Singapore: Economy surprises market analysts with quicker-than-expected growth in Q1
April 13, 2018
Although economic momentum moderated in the first quarter of the year due to a contraction in services, the pace of expansion beat market expectations. An advanced estimate by the Ministry of Trade and Industry on 13 April showed that the economy grew 1.4% in quarter-on-quarter seasonally-adjusted terms (SAAR), a marked slowdown from the prior quarter’s 3.6% increase. Market analysts had expected a sharper moderation to 1.0% qoq SAAR growth.
Growth in the quarter came chiefly on the back of a strong manufacturing sector, which recorded a 23.3% qoq SAAR expansion. This more than doubled the prior quarter’s 10.1% qoq SAAR increase. The construction sector also chipped in, rebounding from an 8.4% qoq SAAR contraction the fourth quarter of 2017 to a 4.1% qoq SAAR increase in the first quarter of this year. However, growth was dragged down by a marked drop in the services sector, which accounts for roughly two-thirds of the Singaporean economy. Services decreased 2.1 qoq SAAR, contrasting the previous quarter’s 2.8% qoq SAAR increase.
On a year-on-year basis, economic growth shifted into a higher gear and expanded 4.3%, up from the previous quarter’s 3.6% pace of expansion. The result came chiefly on the back of a strong acceleration in activity in manufacturing; growth in the sector more than doubled in the first quarter from the prior one (Q4: +4.8% yoy; Q1: +10.1% yoy). Meanwhile, the services sector logged a small increase from 3.5% yoy in Q4 to 3.8% yoy in Q1. However, the construction sector recorded a fifth consecutive contraction (Q4: -8.4% yoy; Q1: -4.4% yoy).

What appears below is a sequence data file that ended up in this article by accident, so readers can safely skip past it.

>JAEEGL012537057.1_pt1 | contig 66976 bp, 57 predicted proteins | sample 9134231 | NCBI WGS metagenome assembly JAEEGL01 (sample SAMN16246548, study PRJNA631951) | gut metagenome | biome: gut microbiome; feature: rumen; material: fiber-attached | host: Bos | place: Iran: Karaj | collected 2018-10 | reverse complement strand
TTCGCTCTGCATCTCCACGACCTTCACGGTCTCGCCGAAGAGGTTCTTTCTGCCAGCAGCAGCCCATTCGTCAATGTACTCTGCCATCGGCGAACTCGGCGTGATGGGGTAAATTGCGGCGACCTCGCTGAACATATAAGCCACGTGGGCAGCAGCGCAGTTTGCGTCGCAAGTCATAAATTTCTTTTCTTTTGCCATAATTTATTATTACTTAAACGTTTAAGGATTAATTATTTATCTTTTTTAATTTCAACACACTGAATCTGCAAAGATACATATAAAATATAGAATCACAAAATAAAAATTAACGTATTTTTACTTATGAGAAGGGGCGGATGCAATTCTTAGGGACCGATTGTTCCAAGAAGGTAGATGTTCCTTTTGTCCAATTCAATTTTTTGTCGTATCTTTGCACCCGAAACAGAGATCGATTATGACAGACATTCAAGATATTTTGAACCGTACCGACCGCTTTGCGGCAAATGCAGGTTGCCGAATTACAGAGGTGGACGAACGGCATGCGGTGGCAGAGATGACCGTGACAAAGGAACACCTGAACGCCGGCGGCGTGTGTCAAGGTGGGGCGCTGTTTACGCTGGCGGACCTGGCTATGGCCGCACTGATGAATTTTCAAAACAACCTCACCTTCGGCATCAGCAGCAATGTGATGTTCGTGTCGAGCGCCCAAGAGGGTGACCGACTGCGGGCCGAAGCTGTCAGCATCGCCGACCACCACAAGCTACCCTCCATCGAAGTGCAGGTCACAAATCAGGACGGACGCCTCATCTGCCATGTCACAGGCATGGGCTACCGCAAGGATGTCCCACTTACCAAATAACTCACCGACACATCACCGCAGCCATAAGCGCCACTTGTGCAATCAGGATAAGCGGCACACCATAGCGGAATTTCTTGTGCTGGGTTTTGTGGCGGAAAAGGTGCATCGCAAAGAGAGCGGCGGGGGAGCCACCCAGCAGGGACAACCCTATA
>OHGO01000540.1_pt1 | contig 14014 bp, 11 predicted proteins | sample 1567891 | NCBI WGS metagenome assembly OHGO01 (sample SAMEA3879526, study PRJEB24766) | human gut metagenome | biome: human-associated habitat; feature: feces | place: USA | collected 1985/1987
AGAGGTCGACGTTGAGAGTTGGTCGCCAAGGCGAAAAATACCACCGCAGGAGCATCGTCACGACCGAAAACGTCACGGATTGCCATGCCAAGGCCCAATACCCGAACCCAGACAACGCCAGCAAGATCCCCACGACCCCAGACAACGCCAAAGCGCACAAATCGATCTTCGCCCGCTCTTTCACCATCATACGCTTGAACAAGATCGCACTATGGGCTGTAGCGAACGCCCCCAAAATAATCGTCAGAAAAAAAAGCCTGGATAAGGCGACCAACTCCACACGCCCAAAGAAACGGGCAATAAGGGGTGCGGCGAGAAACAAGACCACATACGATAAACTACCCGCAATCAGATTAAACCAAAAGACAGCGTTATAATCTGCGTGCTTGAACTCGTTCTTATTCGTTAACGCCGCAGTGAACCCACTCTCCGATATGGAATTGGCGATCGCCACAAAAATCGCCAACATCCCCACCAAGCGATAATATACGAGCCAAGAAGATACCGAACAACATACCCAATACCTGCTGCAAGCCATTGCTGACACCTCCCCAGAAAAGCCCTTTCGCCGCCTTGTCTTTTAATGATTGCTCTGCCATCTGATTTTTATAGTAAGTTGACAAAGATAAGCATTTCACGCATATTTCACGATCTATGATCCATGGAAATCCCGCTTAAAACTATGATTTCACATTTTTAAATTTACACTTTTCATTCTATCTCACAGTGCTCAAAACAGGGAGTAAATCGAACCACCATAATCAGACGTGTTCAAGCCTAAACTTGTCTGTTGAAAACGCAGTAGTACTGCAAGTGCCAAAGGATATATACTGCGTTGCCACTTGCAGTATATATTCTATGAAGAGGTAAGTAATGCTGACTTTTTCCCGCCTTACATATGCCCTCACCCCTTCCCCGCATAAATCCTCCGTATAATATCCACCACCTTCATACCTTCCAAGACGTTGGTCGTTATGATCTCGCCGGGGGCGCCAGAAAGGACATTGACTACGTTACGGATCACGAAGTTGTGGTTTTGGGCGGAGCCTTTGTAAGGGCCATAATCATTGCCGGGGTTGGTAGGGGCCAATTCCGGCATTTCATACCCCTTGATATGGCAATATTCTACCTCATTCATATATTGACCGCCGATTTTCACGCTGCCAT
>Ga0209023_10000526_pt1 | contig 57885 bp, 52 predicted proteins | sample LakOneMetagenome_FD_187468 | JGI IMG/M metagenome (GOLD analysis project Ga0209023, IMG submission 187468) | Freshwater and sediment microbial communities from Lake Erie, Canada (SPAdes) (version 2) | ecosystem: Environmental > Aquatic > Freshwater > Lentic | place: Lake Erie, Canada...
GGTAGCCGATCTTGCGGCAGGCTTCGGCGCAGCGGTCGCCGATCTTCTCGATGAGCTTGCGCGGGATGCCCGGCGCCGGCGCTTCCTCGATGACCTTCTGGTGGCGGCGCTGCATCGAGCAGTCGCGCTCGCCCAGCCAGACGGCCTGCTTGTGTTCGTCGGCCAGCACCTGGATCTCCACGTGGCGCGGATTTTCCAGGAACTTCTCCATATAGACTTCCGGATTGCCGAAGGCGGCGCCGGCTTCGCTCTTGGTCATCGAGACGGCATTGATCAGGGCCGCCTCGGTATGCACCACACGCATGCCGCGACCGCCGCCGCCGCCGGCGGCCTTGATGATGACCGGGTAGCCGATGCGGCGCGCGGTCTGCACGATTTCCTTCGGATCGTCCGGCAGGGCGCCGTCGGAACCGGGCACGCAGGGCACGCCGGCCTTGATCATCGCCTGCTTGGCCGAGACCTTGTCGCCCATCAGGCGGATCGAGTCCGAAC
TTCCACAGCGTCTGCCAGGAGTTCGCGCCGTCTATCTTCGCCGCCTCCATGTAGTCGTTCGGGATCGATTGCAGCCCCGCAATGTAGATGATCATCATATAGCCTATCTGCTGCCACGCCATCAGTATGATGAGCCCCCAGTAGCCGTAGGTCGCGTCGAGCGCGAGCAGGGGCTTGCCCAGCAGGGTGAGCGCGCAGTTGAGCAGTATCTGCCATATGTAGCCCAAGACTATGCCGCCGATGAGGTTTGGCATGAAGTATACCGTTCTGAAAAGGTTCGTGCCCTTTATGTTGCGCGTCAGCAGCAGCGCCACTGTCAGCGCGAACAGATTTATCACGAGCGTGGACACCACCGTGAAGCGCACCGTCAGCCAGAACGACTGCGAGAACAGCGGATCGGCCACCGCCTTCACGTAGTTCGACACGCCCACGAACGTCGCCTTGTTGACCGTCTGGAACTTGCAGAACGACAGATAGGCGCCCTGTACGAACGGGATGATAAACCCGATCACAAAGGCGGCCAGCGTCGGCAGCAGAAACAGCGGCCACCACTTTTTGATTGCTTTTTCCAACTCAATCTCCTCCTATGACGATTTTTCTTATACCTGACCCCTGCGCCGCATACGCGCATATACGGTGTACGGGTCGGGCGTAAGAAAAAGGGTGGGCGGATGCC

The first indication of the economy’s performance this year again showed a mixed picture. Export-oriented sectors continue to benefit from the solid global upswing, but this is seemingly slowing somewhat. Although the construction sector continued to limit growth, home sales data for March pointed towards a recovery in the housing market as sales increased at the fastest pace in four months. Moreover, prospects for the rest of the year remain positive with an expected rebound in fixed investment, aided by the government’s measures to help businesses, increase investment and infrastructure expenditure. The government’s robust fiscal and external positions and low tax load should provide necessary room to adapt to changing circumstances. Cooling Chinese demand and weak activity in the construction sector pose downside risks to the economy, however.
Author: Jan Lammersen, Economist